Hyundai will introduce a flying car concept at this year's Consumer Electronics Show as part of a larger vision for a future personal mobility ecosystem, the company announced Friday.
The car—yes, we use that term loosely—will appear alongside two more conceptual designs. The first, which Hyundai refers to as a "purpose built vehicle" concept, is little more than a flying cargo van; the second is the hub from which these hypothetical vehicles will operate.
The hub is key to Hyundai's vision. Placed throughout urban areas, they will serve as both access points for this quasi-decentralized transportation network and public gathering spaces for their surrounding communities.
"The use of airspace is expected to alleviate road congestion and give back quality time to city commuters," Hyundai's announcement said. It was otherwise light on details. We expect Hyundai will have more to say when it formally presents this vision to the public.
Automakers have expanded their presence at CES in recent years as they make more and more inroads into the mobility space, which encompasses everything from self-driving cars and e-bikes to broader concepts, such as urban planning and redevelopment.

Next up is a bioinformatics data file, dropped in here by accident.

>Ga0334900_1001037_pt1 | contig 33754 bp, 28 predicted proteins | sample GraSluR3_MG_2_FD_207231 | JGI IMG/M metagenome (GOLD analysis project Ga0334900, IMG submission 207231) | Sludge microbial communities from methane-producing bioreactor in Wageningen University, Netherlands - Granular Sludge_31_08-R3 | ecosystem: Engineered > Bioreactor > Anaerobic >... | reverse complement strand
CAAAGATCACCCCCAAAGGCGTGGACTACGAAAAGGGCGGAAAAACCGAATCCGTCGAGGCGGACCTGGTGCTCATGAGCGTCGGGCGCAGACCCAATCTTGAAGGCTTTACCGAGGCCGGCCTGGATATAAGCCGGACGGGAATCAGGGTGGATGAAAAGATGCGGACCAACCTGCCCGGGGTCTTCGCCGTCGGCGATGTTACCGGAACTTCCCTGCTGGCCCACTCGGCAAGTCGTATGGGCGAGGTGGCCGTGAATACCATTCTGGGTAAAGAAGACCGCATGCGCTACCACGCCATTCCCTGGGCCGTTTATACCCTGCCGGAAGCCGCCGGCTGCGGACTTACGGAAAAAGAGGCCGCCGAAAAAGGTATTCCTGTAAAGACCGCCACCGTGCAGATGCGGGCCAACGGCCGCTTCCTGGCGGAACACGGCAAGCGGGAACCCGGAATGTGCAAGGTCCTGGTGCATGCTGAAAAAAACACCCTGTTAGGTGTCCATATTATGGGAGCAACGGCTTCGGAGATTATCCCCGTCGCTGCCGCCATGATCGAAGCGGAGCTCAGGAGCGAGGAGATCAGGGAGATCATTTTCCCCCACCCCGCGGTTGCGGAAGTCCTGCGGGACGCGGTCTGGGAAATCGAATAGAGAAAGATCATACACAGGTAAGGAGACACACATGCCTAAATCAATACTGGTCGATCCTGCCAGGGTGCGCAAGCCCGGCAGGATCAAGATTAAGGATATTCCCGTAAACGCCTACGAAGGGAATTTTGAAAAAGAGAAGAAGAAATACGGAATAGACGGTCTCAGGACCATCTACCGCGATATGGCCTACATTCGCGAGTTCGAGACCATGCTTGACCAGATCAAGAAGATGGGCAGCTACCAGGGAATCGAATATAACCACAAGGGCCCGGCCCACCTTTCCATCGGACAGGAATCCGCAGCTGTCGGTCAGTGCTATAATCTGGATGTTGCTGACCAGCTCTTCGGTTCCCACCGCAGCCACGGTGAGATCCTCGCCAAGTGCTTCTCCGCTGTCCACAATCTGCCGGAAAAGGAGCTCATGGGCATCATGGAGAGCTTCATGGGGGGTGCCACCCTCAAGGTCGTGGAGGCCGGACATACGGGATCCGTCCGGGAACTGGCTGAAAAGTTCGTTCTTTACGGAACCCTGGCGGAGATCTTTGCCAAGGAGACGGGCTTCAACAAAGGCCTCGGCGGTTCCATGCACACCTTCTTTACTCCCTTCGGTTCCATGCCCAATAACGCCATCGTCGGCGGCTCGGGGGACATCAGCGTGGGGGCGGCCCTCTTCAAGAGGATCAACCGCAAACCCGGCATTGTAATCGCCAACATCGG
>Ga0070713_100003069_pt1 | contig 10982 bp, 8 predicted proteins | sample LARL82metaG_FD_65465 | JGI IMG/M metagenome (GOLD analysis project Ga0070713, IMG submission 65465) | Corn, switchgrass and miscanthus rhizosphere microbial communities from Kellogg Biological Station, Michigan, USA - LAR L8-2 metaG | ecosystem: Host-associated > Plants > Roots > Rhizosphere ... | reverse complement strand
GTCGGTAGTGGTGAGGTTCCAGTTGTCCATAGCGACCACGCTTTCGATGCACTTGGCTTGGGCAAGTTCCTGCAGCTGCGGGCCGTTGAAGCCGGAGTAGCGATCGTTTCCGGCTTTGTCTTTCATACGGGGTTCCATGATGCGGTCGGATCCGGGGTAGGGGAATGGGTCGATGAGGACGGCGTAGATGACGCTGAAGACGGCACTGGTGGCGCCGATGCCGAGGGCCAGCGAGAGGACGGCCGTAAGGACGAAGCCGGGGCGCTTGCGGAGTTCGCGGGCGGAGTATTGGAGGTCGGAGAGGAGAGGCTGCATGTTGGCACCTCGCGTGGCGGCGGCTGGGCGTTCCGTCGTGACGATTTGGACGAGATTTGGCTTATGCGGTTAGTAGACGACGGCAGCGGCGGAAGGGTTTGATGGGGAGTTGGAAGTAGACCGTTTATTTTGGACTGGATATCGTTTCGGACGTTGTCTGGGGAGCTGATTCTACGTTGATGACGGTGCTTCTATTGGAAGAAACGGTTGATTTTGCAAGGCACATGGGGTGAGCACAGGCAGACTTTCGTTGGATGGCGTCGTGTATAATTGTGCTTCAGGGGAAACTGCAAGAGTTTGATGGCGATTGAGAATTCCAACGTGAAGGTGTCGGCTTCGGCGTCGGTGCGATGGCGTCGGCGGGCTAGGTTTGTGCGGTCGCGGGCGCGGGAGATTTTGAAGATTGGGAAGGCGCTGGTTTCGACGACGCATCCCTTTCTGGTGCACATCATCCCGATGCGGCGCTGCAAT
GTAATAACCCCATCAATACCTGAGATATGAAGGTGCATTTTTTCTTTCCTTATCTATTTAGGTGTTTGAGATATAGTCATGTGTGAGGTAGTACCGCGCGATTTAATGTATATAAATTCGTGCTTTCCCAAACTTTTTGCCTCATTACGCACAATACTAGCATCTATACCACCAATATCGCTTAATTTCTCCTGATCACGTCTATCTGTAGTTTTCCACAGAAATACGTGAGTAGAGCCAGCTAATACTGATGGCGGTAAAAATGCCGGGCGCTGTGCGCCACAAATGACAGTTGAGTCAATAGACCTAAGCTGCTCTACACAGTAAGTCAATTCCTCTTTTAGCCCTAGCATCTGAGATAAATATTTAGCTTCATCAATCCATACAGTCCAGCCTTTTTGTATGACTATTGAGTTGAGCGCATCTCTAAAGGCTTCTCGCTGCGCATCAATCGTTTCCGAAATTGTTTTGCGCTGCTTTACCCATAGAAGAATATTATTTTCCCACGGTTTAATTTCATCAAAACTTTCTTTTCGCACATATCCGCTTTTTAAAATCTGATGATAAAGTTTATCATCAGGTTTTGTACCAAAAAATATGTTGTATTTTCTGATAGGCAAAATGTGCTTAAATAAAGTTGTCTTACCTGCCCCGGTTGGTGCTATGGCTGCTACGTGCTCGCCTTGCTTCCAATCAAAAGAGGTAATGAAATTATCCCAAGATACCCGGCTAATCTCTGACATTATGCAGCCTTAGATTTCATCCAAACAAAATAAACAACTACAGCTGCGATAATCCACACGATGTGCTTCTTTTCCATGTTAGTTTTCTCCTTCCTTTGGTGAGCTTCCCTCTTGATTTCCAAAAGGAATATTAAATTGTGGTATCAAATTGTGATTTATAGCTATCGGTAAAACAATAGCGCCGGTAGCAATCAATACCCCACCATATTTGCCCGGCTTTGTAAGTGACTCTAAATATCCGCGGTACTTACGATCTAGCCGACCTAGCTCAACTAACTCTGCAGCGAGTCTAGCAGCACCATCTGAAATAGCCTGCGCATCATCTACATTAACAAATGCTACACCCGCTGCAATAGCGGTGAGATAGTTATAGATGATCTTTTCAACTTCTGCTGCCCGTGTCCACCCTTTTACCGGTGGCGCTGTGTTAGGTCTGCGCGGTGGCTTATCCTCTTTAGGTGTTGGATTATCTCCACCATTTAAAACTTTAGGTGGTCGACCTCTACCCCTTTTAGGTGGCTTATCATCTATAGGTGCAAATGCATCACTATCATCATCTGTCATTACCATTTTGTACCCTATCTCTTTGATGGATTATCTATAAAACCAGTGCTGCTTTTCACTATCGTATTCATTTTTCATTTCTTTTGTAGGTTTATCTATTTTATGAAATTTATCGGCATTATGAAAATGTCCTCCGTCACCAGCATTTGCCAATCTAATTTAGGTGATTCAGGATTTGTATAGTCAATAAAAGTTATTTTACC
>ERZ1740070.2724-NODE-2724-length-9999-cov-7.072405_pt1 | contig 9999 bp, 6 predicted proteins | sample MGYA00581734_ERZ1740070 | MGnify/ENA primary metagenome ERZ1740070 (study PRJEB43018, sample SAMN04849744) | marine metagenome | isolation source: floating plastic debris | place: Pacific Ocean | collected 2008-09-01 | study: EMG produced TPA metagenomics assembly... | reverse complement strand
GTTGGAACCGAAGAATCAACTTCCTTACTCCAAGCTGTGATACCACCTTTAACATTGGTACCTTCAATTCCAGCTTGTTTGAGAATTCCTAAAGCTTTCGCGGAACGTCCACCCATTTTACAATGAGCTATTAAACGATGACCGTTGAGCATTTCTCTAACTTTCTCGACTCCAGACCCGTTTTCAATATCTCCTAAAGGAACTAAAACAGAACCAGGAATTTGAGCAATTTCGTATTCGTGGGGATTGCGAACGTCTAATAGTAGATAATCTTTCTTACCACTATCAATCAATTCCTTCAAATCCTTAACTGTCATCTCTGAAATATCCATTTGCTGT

Hyundai's vision for a connected future aligns with many other automakers', not to mention that of several non-automotive entities who are looking to get into the personal mobility game. Porsche announced in October that it has partnered with Boeing to develop what amounts to a flying car, and the latter's aerospace expertise makes their joint venture—dubbed Aurora Flight Sciences—one of the more promising in the industry.
Promising or not, aerial programs are still a long way off. Even by Aurora's (perhaps optimistic) estimation, demand for eVTOL vehicles won't start to pick up for at least five years. Regulatory realities could easily push that back years, if not decades.
Hyundai's concepts will be on display at the Mandalay Bay South Convention Center on Jan. 6.